When I wrote Happy Lao New Year 2008 I vaguely remembered the story as to why or how King Kabinlaphom head got cut off. I heard this story about 4 or 5 years ago during a Lao New Year celebration hosted by a Lao Association in our area and we had Tuk Badt, and this is the story that the monk preached during Pra Taid or sermon (the same monk that explained the sand stupas to me.) I found the story at Seasite Laos that tells the story of Nang Sangkaan.
(Photo by Savannakhet at Flickr)
There is a story told in Laos to explain why Lao people pour water on each other on the New Year in the fifth lunar month. The story is called Nang Sangkaan.
Once a rich man had a son, Thao Thammapaala, who was a most intelligent and wise man. Once he had learned all kinds of knowledge, he established his own school. He taught his pupils and other people until he became well-known all over the land.
At that time, Thao Mahaphom, also called Kabinlaphom, descended to ask Thao Thammapaala a riddle with the condition that if Thammapaala could solve the riddle, Kabinlaphom would behead himself in acceptance of Thammapaala’s wisdom. But if Thammapaala could not solve the riddle, his head would be cut off.
The riddle was:
“Where does the human grace dwell in the morning, noon, and evening?”
Thammapaala could not solve the riddle right away. So, he asked for an extension of seven days to ponder the riddle. His request was granted. But after three days, he still could not solve the riddle. He became so ashamed of himself that he fled from his own home and wandered aimlessly in the forest for many days. He became so exhausted that he had to take a rest under a palm tree on the top of which was a nest of two eagles, a husband and a wife. Thammapaala overheard the conversation between the two birds (Note from Ginger: from what the monk said, he was so smart that he understood the bird’s language.)
The female eagle asked, “What are we going to have for lunch tomorrow?”
The male eagle replied, “We are going to have Thammapaala’s corpse for lunch. He will be killed because he cannot solve Kabinlaphom’s riddle.”
The female eagle asked again, “What is the riddle?”
The male eagle replied, “Where does the human grace dwell in the morning, noon, and evening? The answer is quite simple. In the morning, human grace dwells in the face. Thus, to be propitious, we must wash our face after we wake up. At noon, human grace dwells in the chest. Thus, to be propitious, we must rub our chest with water [Edit: meaning perfume] at noon. In the evening, human grace dwells in the feet. Thus, to be propitious, we must wash our feet before we go to bed.” After hearing the conversation, Thao Thammapaala hurriedly got up and rushed home.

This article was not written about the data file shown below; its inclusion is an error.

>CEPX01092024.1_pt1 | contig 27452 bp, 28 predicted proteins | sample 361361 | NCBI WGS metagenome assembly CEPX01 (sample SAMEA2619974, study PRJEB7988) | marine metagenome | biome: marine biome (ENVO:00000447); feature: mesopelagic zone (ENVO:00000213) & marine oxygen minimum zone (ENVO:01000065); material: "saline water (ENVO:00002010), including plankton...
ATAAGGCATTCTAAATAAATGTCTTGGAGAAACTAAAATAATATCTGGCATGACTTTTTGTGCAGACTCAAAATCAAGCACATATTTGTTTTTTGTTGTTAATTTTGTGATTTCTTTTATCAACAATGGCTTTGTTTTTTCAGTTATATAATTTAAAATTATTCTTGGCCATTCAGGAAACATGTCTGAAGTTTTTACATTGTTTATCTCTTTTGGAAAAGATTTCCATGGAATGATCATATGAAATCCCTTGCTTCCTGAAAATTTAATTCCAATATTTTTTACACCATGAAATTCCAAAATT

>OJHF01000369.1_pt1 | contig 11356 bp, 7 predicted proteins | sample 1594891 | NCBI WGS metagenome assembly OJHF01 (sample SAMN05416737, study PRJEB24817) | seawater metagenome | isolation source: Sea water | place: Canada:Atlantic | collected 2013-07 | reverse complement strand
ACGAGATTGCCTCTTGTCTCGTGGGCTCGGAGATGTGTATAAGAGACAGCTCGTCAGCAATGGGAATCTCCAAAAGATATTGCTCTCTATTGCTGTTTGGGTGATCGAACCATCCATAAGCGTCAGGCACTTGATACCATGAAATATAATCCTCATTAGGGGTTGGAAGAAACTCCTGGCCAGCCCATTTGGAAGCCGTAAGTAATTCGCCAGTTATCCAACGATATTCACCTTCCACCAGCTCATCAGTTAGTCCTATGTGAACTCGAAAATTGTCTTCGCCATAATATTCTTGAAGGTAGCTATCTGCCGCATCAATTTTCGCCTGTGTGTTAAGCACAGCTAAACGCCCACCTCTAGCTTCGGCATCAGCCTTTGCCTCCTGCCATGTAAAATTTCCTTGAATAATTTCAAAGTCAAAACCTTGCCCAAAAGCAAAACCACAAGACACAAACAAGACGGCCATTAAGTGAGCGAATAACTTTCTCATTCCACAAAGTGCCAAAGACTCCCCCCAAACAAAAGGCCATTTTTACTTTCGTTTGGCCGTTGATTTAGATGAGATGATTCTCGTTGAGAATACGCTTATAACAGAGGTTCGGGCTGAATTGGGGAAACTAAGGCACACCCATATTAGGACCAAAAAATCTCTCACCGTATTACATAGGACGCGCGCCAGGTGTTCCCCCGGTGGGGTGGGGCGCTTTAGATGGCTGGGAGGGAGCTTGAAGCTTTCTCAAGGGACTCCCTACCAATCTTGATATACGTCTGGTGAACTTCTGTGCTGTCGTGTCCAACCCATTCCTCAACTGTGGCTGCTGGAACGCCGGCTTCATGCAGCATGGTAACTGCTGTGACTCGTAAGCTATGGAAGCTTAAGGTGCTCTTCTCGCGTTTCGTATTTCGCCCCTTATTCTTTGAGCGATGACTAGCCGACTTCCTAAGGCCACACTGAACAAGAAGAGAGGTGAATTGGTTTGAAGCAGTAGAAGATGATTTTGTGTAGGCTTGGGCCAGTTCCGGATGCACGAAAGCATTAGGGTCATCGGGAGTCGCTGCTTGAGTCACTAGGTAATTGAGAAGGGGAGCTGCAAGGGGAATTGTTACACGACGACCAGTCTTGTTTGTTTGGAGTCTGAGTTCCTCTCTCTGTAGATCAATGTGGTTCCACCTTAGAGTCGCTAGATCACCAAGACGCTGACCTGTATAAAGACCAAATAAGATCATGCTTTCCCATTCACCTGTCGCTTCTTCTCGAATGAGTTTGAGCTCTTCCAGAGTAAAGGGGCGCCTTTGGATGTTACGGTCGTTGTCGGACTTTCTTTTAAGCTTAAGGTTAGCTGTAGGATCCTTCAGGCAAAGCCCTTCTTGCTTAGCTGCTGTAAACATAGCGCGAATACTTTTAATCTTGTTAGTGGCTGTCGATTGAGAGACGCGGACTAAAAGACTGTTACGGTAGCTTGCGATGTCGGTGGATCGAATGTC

In the morning, Kabinlaphom came to see Thammapaala. Once Thammapaala could solve the riddle, Kabinlaphom kept his promise. But before he behead himself, he called his seven daughters to see him. He then gave them instructions:
“I will cut off my head to pay homage to Thammapaala for his profound wisdom. But if my head falls on the earth, it will cause hellish fire. If it is thrown in the air, there will be no rain. If it is thrown in the sea, the sea will go dry. So, you must bring a tray to receive my head and then place the tray in a small hall called mondob (or Lao people call it hophii–the ghost’s hall). This hall is in a cave called Khanthumaalii in Kailash mountain.” So, all was done according to his instructions. When the aniversary of his death arrived, each year one of his seven daughters would go to recover her father’s head and wash and clean it. Then, they would go in a procession around Mount Sumeru. When that was done they would bring the tray to keep in the same place.
Maha Sila Viravongs further explains that the above celebration is not Buddhist, but Brahmanism. Later, Lao people changed the tradition, but kept the idea of carrying the Buddha image and respected persons in the procession and pouring water on them.
In the New Year’s festival, Lao people also build miniature mountains made of sand. This is to remember the above story. The sand mountains represent Mount Sumeru in the story. Later, it has become a tradition of Lao people to bring sand to build the miniature mountains on the temple ground and leave them there. Later, the temple could make use of the sand for construction or to cover up weeds.